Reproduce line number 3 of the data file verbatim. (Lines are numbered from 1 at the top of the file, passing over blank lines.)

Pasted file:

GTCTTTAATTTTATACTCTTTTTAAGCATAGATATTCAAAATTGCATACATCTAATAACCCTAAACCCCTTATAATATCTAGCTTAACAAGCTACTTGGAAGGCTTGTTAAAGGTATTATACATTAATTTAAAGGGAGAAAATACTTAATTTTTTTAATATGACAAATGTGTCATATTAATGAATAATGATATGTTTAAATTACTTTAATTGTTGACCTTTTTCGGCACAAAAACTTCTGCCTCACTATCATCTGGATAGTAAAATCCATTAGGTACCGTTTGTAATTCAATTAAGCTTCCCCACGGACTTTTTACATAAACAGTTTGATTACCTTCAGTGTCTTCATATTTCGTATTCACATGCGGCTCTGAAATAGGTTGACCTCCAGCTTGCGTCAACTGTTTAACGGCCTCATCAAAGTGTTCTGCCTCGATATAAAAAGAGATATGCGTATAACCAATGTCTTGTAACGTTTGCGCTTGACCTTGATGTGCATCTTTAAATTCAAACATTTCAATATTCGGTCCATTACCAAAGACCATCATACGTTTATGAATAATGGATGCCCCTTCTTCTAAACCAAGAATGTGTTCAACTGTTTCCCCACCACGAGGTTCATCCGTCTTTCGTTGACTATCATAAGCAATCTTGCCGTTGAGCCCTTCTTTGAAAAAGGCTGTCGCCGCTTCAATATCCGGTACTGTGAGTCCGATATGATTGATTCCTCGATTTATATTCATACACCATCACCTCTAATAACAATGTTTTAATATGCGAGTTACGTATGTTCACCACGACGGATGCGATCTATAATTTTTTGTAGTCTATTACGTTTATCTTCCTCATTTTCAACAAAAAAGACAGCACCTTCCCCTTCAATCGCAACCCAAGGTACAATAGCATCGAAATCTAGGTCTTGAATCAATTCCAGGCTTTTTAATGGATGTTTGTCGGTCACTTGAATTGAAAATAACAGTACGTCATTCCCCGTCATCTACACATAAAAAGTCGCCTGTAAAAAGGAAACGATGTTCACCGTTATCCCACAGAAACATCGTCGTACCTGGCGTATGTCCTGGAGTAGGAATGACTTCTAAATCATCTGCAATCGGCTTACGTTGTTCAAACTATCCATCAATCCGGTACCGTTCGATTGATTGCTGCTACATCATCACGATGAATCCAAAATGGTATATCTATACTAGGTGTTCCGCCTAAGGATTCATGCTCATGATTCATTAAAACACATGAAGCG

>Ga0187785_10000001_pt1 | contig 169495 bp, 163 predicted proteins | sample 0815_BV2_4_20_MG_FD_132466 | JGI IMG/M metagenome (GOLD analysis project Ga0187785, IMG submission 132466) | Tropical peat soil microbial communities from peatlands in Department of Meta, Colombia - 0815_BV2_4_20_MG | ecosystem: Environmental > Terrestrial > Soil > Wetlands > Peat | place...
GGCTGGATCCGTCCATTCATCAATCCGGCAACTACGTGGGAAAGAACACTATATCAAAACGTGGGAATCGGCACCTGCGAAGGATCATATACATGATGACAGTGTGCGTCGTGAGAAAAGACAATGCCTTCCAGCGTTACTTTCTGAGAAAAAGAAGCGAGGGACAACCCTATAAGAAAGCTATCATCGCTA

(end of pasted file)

GGCTGGATCCGTCCATTCATCAATCCGGCAACTACGTGGGAAAGAACACTATATCAAAACGTGGGAATCGGCACCTGCGAAGGATCATATACATGATGACAGTGTGCGTCGTGAGAAAAGACAATGCCTTCCAGCGTTACTTTCTGAGAAAAAGAAGCGAGGGACAACCCTATAAGAAAGCTATCATCGCTA